Patients with a legitimate need for pain relief often find themselves caught in the middle as physicians face increasing pressure to do more to combat opioid abuse. Risk profiling patients for susceptibility for addiction before prescribing opioid medication can help physicians make the best prescribing choices for their patients.
“We can avert preventable diseases such as addiction by understanding which patients are most likely to abuse drugs,” says Richard Jermyn, DO, the director of the Neuromusculoskeletal Institute in Stratford, New Jersey. “Risk assessment lets us partner with patients in a way that helps them understand their own vulnerability, just as you would counsel a patient with obvious risks for heart disease.”
Clinically useful guides, such as the Opioid Risk Tool, offer good predictive value for physicians. Key indicators for susceptibility to addiction include:
- Being 16-45 years old.
- A family or personal history of substance abuse, including alcohol, medication and illicit drugs.
- History of preadolescent sexual abuse.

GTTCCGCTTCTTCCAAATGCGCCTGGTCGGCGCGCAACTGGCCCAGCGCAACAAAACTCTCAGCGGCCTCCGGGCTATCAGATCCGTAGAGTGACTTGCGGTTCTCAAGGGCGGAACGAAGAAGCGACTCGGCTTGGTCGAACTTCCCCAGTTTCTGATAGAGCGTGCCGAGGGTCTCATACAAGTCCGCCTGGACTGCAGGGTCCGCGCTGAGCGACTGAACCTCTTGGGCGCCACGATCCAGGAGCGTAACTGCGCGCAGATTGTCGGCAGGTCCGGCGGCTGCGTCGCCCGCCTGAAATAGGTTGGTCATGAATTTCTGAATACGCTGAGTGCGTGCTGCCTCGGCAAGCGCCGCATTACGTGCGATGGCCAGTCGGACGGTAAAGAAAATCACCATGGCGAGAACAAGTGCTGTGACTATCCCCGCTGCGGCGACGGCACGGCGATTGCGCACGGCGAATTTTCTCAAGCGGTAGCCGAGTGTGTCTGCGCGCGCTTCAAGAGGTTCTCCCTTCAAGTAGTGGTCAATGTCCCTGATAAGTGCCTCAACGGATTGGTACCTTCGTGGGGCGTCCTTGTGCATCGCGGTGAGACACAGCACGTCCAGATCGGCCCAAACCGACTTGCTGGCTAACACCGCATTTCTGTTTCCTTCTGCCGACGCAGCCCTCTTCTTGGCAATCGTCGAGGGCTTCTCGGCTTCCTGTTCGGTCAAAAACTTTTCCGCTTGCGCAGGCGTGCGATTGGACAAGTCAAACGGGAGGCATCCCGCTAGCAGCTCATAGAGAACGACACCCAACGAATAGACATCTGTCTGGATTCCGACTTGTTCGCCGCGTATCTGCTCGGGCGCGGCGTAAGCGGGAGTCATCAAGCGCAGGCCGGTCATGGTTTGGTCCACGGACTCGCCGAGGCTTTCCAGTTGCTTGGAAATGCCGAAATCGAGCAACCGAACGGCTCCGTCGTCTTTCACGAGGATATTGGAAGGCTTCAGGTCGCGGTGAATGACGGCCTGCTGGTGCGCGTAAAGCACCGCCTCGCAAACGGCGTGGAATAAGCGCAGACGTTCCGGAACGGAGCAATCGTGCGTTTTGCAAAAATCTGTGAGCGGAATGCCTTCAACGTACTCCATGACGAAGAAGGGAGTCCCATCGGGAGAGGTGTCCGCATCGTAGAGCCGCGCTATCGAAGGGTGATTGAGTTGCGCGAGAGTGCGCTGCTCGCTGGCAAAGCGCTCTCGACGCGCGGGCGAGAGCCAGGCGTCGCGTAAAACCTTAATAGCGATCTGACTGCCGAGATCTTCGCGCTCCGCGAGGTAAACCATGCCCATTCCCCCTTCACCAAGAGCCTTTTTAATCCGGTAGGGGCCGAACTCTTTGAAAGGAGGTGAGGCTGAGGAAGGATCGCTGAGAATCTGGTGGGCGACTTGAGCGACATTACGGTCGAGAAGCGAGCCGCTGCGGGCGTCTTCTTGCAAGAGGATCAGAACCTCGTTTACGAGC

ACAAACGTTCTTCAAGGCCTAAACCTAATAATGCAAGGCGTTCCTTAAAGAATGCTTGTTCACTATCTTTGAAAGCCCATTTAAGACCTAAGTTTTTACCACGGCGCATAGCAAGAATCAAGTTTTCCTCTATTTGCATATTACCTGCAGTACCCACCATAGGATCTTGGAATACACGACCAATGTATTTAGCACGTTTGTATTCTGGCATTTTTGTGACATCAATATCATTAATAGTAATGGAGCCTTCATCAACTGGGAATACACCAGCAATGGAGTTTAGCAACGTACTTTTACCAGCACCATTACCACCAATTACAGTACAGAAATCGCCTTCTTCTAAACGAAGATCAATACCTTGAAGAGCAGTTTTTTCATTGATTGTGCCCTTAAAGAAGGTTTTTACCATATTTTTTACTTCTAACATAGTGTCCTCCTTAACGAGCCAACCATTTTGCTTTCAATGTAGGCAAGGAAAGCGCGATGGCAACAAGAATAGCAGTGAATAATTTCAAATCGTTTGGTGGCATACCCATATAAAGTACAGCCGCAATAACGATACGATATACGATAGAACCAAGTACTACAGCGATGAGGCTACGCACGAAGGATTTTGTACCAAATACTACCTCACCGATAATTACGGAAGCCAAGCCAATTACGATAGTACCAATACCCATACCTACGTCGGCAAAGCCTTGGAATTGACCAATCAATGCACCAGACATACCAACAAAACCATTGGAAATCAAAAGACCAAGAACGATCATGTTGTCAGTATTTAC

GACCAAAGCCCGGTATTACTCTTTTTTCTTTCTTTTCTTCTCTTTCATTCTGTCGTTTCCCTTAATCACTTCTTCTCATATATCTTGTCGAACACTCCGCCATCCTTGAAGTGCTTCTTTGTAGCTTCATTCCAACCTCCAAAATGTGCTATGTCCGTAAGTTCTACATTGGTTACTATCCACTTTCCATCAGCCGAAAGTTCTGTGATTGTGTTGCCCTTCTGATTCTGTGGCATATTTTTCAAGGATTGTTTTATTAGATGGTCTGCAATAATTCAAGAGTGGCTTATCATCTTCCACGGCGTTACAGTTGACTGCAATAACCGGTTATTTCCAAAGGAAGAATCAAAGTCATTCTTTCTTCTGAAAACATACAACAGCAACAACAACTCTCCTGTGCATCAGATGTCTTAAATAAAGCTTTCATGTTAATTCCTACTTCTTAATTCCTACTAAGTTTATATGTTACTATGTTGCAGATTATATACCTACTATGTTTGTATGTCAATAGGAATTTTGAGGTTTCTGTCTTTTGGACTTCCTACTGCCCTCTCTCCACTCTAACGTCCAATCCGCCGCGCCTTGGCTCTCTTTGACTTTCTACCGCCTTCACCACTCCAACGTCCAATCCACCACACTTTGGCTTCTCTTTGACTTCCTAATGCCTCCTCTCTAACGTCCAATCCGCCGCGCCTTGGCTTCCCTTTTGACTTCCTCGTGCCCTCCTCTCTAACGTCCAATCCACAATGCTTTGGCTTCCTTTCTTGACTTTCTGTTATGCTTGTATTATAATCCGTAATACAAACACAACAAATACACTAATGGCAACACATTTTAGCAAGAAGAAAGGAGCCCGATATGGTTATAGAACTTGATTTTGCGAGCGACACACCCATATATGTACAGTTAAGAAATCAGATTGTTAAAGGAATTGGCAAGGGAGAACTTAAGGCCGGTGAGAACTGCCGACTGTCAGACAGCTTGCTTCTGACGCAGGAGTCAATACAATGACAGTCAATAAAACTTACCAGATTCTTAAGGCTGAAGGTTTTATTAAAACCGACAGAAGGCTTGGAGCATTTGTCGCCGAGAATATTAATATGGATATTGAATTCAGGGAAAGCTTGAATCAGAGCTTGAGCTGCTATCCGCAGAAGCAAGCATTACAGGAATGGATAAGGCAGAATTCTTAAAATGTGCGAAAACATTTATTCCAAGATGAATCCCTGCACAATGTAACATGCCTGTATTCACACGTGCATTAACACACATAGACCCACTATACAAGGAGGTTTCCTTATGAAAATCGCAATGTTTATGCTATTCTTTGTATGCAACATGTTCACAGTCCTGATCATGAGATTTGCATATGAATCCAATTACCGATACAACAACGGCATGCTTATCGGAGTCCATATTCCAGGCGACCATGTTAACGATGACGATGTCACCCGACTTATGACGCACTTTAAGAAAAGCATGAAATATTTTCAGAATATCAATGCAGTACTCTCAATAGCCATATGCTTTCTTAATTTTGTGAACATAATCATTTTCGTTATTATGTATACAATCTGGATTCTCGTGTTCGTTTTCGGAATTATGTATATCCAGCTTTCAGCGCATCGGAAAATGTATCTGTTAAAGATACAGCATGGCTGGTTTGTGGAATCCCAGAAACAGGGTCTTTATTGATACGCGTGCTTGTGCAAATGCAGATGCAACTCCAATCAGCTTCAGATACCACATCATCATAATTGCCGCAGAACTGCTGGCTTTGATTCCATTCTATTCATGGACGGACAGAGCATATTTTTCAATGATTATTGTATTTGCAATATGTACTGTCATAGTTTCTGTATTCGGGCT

- Personality factors, including ADD, OCD, bipolar disorder, schizophrenia and depression.
- Family dynamics.
- Social factors.
Sometimes opioids are the most effective pain treatment available for patients, regardless of their risk profile, Dr. Jermyn notes. In those cases, he recommends starting patients on the lowest effective dose, followed by a monitoring system that includes regular drug testing and documentation.
“We don’t want to demonize this drug class, but we do need to increase checks and balances to protect the patient,” Dr. Jermyn says. “Even as I’m prescribing an opioid, I’m working toward a discontinuation plan that prevents addiction.”